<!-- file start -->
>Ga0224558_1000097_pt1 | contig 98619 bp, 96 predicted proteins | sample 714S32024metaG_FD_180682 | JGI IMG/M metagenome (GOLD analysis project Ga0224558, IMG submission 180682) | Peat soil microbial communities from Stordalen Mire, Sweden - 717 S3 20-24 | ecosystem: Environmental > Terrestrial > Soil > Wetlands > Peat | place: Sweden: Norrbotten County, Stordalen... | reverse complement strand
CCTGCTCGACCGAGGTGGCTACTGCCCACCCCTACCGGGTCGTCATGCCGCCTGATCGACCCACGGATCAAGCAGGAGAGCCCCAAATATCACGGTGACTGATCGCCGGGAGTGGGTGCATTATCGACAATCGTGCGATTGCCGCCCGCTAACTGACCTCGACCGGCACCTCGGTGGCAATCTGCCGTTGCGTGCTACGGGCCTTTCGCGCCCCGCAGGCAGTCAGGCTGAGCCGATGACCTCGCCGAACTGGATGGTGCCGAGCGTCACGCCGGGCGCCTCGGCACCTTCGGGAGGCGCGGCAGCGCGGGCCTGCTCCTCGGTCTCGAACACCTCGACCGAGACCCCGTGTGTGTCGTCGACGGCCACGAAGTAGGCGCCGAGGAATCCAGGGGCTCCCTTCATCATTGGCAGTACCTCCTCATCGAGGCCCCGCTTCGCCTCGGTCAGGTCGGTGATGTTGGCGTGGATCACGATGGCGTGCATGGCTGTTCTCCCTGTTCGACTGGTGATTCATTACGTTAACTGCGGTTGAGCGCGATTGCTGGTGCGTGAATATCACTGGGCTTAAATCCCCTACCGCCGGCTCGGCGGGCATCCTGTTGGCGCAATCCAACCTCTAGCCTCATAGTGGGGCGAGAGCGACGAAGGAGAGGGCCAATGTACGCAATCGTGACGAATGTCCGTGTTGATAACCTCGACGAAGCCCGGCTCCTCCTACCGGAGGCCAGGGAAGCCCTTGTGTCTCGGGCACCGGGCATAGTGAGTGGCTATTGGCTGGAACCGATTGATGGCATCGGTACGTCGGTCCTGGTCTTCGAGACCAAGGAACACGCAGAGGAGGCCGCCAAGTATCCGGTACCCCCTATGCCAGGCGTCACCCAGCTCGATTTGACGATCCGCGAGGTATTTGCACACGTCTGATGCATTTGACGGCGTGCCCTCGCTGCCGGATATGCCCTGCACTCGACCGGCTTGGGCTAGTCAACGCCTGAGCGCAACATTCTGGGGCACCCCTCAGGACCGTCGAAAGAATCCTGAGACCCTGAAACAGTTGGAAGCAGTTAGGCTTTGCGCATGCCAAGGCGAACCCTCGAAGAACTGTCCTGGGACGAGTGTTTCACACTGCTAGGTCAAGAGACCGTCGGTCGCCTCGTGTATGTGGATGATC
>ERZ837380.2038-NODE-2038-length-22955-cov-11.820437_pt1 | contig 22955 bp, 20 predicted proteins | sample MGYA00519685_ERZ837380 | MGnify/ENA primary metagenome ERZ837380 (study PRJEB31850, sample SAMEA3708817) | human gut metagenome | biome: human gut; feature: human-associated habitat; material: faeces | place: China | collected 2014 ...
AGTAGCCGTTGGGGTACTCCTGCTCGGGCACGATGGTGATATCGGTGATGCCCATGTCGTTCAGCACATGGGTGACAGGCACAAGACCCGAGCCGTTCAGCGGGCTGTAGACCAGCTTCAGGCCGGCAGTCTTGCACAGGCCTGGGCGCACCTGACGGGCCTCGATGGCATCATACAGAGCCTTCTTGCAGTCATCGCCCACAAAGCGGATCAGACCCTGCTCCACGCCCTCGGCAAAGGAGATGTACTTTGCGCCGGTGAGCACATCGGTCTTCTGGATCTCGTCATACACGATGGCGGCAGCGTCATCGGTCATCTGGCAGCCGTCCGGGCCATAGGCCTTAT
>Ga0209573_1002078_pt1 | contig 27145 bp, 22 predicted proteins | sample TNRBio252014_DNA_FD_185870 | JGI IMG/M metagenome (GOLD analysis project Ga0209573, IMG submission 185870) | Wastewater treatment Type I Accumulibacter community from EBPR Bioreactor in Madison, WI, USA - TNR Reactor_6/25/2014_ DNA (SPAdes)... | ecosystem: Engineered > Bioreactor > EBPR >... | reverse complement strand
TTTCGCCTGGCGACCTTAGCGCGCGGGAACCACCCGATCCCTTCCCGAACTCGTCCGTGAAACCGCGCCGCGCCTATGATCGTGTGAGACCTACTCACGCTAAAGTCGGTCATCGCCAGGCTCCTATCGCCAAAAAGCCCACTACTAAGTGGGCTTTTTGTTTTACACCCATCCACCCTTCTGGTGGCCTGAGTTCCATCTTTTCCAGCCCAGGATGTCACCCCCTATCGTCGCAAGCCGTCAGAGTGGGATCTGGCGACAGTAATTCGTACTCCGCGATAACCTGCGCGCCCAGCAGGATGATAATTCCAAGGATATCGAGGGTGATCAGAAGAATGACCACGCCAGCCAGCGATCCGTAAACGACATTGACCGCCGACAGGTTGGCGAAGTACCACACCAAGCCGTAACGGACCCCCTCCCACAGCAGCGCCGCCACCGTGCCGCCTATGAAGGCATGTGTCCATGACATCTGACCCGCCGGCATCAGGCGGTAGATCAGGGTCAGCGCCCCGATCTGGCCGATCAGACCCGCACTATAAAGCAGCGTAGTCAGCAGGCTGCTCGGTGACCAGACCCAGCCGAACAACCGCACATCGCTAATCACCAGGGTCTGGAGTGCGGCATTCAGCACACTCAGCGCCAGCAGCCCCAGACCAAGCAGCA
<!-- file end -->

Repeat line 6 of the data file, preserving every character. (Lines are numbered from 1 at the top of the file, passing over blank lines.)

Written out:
TTTCGCCTGGCGACCTTAGCGCGCGGGAACCACCCGATCCCTTCCCGAACTCGTCCGTGAAACCGCGCCGCGCCTATGATCGTGTGAGACCTACTCACGCTAAAGTCGGTCATCGCCAGGCTCCTATCGCCAAAAAGCCCACTACTAAGTGGGCTTTTTGTTTTACACCCATCCACCCTTCTGGTGGCCTGAGTTCCATCTTTTCCAGCCCAGGATGTCACCCCCTATCGTCGCAAGCCGTCAGAGTGGGATCTGGCGACAGTAATTCGTACTCCGCGATAACCTGCGCGCCCAGCAGGATGATAATTCCAAGGATATCGAGGGTGATCAGAAGAATGACCACGCCAGCCAGCGATCCGTAAACGACATTGACCGCCGACAGGTTGGCGAAGTACCACACCAAGCCGTAACGGACCCCCTCCCACAGCAGCGCCGCCACCGTGCCGCCTATGAAGGCATGTGTCCATGACATCTGACCCGCCGGCATCAGGCGGTAGATCAGGGTCAGCGCCCCGATCTGGCCGATCAGACCCGCACTATAAAGCAGCGTAGTCAGCAGGCTGCTCGGTGACCAGACCCAGCCGAACAACCGCACATCGCTAATCACCAGGGTCTGGAGTGCGGCATTCAGCACACTCAGCGCCAGCAGCCCCAGACCAAGCAGCA